Typically, it’s best to dedicate a memory card to one shoot. After the session, you import your images into your computer, rename them, add a few keywords, then format the card — in camera — for the next shoot. This is a solid workflow until you’re forced to photograph multiple sessions or subjects on the same memory card. Worry not, here’s a simple workflow to help you organize multiple shoots from one memory card.
The organizing concept
This organizing concept can be used with both Mac and Windows, Lightroom, On1 or Skylum’s new DAM (Digital Asset Manager) when it’s released. In this example, we will organize images shot of four different models — Erika, Ariel, Amanda and Miranda — during a collaborative meetup. We will open two Windows File Explorer windows and use Adobe Lightroom Classic to rename and apply keywords to the images.
Step 1: Create a new folder and subfolder
Let’s start with Erika. Since I’ve worked with her before, I already have a folder created so I just need to create a subfolder. I click on her folder and create a subfolder, called 20181006 Florida Tech. This naming convention helps keep all of Erika’s shoots in order.
Step 2: Copy all images into one folder
Then I select all images on the memory card and copy them to Erika’s subfolder. This is a fast way to import images but comes with a few drawbacks that we will fix in a moment.
Step 3: Browse images and create a new folder based on the image
Once all images are in Erika’s subfolder, I create a new subfolder for Ariel by browsing to her folder and applying the same naming convention, and do the same for the remaining models. If the model is new, I create a folder with her full name first before adding a subfolder.
Step 4: Sort and move images to the different folders
I select Ariel’s photos from one Windows File Explorer window, then move them by dragging and dropping them onto her subfolder in the second Windows File Explorer window. I do this for the remaining models until the only images left in Erika’s subfolder are hers and each model has their images in their correct subfolder.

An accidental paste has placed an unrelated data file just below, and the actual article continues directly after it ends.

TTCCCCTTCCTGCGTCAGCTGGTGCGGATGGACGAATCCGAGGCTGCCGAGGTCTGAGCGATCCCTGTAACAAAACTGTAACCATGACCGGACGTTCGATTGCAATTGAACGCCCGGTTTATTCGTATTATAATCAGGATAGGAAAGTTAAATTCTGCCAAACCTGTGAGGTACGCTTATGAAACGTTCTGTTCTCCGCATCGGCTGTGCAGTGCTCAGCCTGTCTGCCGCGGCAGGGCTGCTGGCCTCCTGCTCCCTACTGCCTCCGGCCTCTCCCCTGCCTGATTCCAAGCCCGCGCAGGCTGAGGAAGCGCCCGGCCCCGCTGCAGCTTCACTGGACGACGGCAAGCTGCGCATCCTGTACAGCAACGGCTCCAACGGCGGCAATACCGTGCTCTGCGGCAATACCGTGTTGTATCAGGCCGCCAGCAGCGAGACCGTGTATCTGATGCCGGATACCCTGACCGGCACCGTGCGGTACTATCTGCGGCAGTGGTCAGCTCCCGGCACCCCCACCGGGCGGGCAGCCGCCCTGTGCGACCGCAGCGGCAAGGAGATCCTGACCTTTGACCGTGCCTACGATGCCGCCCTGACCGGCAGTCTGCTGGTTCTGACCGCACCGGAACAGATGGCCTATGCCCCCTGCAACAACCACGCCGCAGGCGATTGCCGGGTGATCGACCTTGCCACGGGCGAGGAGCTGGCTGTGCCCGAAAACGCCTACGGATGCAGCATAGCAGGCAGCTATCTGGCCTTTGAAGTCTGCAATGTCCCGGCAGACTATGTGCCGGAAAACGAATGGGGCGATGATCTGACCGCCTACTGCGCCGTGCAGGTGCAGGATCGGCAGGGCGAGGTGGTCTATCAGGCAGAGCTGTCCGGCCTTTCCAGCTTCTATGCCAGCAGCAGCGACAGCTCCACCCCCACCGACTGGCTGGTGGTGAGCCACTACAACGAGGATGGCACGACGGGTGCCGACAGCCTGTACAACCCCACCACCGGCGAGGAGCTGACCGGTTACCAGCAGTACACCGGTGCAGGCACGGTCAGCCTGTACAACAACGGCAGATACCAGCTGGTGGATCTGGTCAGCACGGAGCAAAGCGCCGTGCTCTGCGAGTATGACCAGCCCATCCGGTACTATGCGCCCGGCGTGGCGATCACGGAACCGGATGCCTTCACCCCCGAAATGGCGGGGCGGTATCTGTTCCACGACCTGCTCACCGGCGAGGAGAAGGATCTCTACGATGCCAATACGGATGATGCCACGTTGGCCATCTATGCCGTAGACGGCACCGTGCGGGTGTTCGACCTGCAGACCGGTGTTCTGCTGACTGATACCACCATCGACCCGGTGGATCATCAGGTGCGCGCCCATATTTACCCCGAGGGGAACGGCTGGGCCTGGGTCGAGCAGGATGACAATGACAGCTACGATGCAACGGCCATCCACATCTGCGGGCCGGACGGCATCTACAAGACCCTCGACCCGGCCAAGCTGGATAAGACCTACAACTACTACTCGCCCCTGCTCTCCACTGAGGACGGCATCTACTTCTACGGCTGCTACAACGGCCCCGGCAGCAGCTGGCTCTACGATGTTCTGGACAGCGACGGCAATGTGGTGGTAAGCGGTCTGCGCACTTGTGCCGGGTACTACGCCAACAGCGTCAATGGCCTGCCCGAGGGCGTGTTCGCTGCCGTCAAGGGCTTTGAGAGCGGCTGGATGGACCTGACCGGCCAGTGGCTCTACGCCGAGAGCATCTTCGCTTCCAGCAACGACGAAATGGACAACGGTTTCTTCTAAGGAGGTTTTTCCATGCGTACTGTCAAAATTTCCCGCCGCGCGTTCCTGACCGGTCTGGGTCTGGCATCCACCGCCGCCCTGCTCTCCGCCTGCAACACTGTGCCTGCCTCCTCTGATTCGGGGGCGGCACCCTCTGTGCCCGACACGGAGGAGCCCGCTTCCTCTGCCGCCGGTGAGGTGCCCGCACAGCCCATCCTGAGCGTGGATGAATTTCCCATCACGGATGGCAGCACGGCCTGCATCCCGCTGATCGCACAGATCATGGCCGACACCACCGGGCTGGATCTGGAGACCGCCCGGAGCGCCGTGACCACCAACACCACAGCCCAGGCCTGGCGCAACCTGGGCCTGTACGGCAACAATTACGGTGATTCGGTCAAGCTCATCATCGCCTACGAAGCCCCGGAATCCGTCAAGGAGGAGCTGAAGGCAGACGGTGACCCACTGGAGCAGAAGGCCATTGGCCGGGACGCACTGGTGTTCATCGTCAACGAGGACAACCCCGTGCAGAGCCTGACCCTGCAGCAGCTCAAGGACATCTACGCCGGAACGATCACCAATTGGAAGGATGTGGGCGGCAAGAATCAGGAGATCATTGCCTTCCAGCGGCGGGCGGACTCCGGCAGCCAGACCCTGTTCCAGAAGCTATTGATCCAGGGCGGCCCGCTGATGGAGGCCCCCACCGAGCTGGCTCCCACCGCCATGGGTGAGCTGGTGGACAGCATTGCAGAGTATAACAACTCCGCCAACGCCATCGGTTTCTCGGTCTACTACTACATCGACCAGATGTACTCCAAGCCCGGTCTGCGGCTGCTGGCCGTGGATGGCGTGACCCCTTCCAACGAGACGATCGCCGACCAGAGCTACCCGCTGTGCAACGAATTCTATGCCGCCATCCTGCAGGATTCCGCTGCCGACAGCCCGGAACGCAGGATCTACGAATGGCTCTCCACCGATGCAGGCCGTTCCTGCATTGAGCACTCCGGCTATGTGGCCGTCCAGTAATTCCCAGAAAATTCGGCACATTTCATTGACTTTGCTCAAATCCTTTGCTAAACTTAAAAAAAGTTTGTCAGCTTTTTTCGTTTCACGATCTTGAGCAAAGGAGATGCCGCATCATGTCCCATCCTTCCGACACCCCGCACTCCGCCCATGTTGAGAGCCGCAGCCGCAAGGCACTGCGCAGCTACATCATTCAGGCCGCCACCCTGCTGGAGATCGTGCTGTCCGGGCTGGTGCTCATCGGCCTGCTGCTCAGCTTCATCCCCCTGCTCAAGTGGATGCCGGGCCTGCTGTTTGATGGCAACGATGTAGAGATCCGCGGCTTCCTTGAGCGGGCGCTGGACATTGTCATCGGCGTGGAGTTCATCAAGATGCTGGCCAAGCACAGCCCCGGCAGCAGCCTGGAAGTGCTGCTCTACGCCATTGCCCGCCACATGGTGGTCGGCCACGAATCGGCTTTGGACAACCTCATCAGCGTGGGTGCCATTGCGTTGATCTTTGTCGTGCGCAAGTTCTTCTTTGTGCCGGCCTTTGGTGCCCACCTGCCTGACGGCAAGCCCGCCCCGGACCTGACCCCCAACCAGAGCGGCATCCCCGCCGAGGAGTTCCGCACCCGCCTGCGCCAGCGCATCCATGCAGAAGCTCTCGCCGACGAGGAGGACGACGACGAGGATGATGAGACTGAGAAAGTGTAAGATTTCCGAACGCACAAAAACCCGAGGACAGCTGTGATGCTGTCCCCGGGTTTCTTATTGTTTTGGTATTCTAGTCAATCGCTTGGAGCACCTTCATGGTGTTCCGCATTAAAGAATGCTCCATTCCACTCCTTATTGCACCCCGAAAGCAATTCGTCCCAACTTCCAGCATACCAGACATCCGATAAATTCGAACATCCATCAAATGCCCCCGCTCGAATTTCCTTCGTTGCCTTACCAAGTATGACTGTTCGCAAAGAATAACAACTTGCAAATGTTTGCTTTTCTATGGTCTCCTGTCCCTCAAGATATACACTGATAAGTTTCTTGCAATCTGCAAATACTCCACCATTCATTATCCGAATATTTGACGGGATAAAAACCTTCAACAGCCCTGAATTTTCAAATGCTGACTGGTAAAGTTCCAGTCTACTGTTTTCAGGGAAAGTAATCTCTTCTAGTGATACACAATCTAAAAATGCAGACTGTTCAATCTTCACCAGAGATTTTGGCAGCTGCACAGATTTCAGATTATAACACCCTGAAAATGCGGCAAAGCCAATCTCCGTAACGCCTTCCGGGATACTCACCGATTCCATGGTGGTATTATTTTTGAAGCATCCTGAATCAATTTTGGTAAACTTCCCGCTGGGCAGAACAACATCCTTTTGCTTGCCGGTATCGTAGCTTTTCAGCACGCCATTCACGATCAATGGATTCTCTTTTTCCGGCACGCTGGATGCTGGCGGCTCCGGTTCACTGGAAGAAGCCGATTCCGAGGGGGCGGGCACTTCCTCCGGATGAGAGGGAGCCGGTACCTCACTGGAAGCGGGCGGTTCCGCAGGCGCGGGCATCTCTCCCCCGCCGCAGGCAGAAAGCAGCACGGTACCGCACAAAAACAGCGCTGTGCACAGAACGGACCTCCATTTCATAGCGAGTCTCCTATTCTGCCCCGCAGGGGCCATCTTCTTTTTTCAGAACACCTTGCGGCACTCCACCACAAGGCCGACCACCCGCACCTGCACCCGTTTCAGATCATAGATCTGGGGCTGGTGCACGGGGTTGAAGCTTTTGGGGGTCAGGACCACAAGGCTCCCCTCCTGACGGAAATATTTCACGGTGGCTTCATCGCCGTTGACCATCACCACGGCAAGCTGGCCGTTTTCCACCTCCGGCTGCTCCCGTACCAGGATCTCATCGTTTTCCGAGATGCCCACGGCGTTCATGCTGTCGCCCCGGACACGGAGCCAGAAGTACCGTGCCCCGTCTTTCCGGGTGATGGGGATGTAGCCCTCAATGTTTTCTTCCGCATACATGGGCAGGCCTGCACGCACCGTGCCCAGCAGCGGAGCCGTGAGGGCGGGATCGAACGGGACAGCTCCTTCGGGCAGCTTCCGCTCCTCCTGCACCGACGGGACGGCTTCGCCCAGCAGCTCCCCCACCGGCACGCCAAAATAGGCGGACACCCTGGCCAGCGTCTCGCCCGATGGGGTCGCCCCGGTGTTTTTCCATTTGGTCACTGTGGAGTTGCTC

Step 5: Connecting Lightroom to the new folders
This is where Adobe Lightroom comes in. Open Lightroom and browse to Erika’s folder. Notice the new subfolder isn’t there. I select Erika’s subfolder (20181006 Florida Tech) in Windows File Explorer, and then drag and drop it onto her folder in Lightroom. Note: This will only work if her images are in Grid mode. Press keyboard shortcut G to enter the Grid mode.
Step 6: Rename and add keywords to the images
I select all images by pressing keyboard shortcut Ctrl-A. Then I click File Name in the Metadata section of the side panel to rename all selected images. I choose Custom Name – Original File Number from the File Naming dropdown list, and type Erika Magin in the Custom Text field. Notice the example gives you a preview of how the images will be renamed. Click the OK button to rename the images, and then apply a few keywords to all the images. Repeat this for each of the models.
Investing 15 minutes to organize, rename and adding keywords to multiple images from different shoots will eliminate wasted time when you need to quickly find them.
Currently he is teaching workshops, writing for Photofocus and creating tutorials for various plug-in companies and for the Vanelli and Friends series.
You can find out more about Vanelli at www.VanelliandFriends.com
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